Mosquito Management Notice

 During the summer months or warmer weather each year, the Shire of Westonia carries out a fogging program to help suppress the presence of mosquitoes in and around town.  The active chemical within the ‘fog’ is called Aqua K-Othrine which is used by many Local Governments and State Government Agencies around Western Australia.

 The fogging program usually commences in October and will cease in/around April of each year, depending on the temperatures and general weather conditions.

 As the practice is weather dependent, fogging dates and frequency may vary from week to week, you will however, you will hear the machine operating, usually around dusk (from 5.30pm – 7pm) up to 3 times a week. 

If you become aware of the Shire fogging down your street, if possible, move indoors. If your evaporative air conditioner is in operation at the time, it is best to turn the fan off for the duration of the event (it is fine to keep the water component of the air-conditioner running). It is also advised to switch off any reverse cycle air-conditioners, and ensure doors and windows are closed for the duration of the fogging procedure (approx. 30 min).  Aqua K-Othrine is a chemical with similar properties to that of household flyspray and while it is not toxic to humans, it is advised that exposure to the ‘fog’ should be limited if practicable.

 Going on Holiday?

If you are visiting Perth, Mandurah, the coastal areas south of Mandurah down to Albany, or even the Kimberley/Pilbara region, please take precautions against being bitten by mosquitoes that may carry the Ross River, Barmah Forest and Murray Valley encephalitis virus by doing the following: (People travelling interstate and overseas can also be exposed to other mosquito diseases not found in WA, such as Dengue fever.)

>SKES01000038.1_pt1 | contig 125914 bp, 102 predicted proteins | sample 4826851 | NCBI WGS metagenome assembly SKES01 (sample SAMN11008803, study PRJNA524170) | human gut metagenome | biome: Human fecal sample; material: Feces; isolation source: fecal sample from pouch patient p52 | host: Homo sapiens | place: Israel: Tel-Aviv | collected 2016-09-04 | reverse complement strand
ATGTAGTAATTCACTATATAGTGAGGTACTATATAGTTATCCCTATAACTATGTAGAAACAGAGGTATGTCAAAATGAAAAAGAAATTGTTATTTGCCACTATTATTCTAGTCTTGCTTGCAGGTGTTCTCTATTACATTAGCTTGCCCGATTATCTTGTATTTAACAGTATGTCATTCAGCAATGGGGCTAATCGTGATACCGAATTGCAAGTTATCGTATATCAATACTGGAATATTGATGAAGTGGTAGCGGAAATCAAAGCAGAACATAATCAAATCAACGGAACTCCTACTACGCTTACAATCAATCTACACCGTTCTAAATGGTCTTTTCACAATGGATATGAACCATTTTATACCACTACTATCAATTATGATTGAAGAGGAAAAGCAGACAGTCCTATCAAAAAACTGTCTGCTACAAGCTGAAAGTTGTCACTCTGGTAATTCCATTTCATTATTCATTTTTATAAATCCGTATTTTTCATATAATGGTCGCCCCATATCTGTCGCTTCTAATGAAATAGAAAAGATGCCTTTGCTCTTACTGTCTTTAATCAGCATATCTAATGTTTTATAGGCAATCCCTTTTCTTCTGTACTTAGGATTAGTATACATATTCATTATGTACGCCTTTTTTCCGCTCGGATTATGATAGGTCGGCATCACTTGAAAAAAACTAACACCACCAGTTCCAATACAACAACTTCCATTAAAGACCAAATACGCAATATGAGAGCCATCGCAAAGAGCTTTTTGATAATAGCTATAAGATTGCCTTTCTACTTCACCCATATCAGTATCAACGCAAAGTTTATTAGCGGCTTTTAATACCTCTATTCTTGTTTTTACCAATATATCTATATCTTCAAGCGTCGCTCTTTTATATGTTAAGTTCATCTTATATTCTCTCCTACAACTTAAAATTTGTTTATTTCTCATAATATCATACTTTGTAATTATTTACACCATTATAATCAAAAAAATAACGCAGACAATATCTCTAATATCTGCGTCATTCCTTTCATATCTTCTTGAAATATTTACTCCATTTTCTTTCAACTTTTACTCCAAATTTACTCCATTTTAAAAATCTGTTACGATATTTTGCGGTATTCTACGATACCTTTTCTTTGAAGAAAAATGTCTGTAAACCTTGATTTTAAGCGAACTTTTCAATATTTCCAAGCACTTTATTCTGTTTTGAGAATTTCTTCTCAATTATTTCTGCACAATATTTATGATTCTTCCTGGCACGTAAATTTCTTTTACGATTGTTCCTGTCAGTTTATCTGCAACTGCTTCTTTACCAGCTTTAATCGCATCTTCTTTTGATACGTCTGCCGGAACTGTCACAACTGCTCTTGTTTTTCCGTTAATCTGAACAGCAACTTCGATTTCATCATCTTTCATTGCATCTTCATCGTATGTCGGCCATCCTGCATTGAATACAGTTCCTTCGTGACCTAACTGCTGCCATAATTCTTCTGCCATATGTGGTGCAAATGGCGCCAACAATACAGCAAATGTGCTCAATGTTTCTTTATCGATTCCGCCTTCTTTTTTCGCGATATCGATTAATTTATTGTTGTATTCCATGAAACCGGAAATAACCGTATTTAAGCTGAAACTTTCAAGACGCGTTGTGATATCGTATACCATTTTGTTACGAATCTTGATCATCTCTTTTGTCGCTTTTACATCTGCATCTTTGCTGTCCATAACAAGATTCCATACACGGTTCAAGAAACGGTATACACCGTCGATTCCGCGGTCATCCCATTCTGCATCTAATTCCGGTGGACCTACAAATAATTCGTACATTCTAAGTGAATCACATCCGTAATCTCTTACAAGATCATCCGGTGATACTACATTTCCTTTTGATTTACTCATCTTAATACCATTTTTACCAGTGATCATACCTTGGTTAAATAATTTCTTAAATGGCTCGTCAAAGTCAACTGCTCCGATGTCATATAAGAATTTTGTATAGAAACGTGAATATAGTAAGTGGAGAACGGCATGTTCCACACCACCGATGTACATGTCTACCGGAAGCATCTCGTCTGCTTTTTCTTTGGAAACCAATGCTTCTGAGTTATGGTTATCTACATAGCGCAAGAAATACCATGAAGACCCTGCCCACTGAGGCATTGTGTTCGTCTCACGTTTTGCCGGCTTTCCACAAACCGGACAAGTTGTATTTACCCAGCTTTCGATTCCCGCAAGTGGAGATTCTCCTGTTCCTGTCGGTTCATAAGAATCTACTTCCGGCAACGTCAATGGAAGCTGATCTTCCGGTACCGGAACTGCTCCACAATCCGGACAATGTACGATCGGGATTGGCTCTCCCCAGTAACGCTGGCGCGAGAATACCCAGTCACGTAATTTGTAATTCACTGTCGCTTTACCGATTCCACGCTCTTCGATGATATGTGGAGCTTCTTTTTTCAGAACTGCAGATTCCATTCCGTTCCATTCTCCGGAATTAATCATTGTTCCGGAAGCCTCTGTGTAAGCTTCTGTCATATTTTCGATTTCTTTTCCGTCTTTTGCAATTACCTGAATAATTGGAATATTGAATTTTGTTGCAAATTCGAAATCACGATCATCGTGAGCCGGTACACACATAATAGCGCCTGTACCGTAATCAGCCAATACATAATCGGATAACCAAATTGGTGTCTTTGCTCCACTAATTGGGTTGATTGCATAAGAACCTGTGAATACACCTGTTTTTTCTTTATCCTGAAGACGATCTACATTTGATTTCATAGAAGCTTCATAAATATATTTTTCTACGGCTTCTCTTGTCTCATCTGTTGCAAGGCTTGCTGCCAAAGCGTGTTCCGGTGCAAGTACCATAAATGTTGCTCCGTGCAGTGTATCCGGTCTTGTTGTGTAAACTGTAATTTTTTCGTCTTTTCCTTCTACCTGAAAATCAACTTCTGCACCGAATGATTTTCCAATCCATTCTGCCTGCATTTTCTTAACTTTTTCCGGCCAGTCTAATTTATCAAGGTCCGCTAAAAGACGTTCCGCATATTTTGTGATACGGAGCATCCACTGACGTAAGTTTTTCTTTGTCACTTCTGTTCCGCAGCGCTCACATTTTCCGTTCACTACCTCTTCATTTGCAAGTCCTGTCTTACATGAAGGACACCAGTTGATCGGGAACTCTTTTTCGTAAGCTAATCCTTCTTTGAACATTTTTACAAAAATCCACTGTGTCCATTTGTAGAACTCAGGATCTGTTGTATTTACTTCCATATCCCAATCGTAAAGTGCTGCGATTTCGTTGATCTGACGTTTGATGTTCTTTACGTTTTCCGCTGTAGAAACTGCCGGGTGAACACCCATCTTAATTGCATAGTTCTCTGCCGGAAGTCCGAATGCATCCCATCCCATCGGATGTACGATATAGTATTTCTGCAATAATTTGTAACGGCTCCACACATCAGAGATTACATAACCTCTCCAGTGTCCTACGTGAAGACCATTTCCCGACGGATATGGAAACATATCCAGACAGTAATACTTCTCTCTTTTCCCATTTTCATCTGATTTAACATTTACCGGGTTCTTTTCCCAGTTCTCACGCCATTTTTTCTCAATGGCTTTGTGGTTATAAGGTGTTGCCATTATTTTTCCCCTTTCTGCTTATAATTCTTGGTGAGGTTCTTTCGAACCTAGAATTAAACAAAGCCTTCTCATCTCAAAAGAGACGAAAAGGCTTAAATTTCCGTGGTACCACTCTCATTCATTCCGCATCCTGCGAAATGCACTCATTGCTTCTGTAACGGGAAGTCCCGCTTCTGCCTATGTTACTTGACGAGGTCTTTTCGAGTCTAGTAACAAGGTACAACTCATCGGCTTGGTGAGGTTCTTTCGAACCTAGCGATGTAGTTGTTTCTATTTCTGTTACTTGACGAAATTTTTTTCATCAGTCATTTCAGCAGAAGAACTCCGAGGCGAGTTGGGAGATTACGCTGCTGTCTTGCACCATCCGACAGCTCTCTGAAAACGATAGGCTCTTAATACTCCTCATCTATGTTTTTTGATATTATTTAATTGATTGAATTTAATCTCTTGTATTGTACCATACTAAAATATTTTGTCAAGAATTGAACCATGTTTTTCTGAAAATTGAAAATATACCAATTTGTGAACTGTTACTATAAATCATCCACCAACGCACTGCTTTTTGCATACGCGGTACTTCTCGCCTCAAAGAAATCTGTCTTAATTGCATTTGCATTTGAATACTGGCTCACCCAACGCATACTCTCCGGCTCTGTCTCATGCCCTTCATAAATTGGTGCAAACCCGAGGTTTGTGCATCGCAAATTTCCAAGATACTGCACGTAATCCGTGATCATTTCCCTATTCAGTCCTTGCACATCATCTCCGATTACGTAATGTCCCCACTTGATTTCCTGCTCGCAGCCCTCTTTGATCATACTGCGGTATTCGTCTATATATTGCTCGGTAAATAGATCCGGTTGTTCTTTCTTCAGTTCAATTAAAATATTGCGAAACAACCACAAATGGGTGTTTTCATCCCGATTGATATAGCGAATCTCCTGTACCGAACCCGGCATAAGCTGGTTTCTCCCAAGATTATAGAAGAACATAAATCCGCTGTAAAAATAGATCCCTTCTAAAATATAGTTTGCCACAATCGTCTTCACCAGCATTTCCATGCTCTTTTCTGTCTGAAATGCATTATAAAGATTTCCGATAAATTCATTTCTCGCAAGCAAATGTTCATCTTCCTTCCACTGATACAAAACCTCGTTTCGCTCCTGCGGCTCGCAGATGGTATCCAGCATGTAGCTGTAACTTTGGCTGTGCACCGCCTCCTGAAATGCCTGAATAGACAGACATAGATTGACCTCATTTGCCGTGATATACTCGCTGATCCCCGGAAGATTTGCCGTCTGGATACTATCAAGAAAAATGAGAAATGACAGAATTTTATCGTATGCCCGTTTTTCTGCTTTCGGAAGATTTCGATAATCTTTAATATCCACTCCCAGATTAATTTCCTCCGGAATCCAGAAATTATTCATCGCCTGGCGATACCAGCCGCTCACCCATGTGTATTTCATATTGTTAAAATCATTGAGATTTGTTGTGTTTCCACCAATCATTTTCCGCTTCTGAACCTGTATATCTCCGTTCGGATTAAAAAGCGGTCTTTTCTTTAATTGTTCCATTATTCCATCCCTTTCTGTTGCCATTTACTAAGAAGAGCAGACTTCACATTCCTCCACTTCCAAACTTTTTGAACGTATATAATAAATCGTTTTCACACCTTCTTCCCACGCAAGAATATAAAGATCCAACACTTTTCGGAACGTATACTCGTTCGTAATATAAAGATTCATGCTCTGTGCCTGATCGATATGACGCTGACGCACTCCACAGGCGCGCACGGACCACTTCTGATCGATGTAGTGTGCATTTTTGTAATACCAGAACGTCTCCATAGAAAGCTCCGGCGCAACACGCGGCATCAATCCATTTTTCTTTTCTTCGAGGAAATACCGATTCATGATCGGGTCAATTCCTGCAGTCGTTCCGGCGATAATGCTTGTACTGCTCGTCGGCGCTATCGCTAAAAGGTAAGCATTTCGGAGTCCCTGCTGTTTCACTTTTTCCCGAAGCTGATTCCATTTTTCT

Avoid outdoor exposure to mosquitoes from dusk and the first few hours after dark;

  • Wear protective (long, loose-fitting) clothing when outdoors;
  • Use a personal repellent containing diethyl toluamide (DEET) or picaridin. The most effective and long-lasting formulations are lotions or gels. Most natural or organic repellents are not as effective as DEET or picaridin. Refer to the Guide to personal protection strategies against Australian mosquitoes;
  • Install insect screens on doors and windows of homes, and on enclosed outdoor recreation areas;
  • Use mosquito nets and mosquito-proof tents if camping/living outdoor; and
  • Ensure infants and children are adequately protected, preferably with suitable clothing, bed nets or other forms of insect screening.

Check Possible Breeding Sites Around Home

You should also check possible breeding sites around the home:-

  • Dispose of all containers which hold water;
  • Keep ornamental ponds stocked with mosquito-eating fish, eg goldfish;
  • Keep margins free of vegetation;
  • Keep swimming pools well chlorinated and filtered and free of dead leaves.
  • Fill or drain depressions in the ground that hold water;
  • Vent pipes on septic tank systems must be fitted with mosquito proof cowls;
  • Seal all gaps in lid and ensure leach drains are completely covered;
  • Screen rainwater tanks with insect proof mesh, including inlet, overflow and inspection ports. Ensure guttering does not hold water;
  • Empty pot plant drip trays once a week or fill with sand. Empty and clean animal and pet drinking water once a week;
  • Some pot plants (such as bromeliads) hold water in their leaf axils. These should be emptied of water once a week.

 Residual pyrethroid sprays, eg deltamethrin, permethrin can be used to further reduce nuisance mosquitoes. However this should not replace the removal and prevention of backyard breeding, which is a permanently effective control.

Larval mosquito insecticides: S-methoprene is registered (in briquette formulation) for control of mosquito larvae (wrigglers) in rain water tanks.

A range of ‘larvicides’ are available for control of mosquito wrigglers in other domestic breeding sites. However, the use of chemicals for adult or larval mosquito control should not replace the removal and prevention of backyard breeding, which is a permanently effective control.

For more information please contact the CEO, Jamie Criddle on 9046 7063 or Council’s Environmental Health Officer, Mr Allan Ramsay, 9046 7063.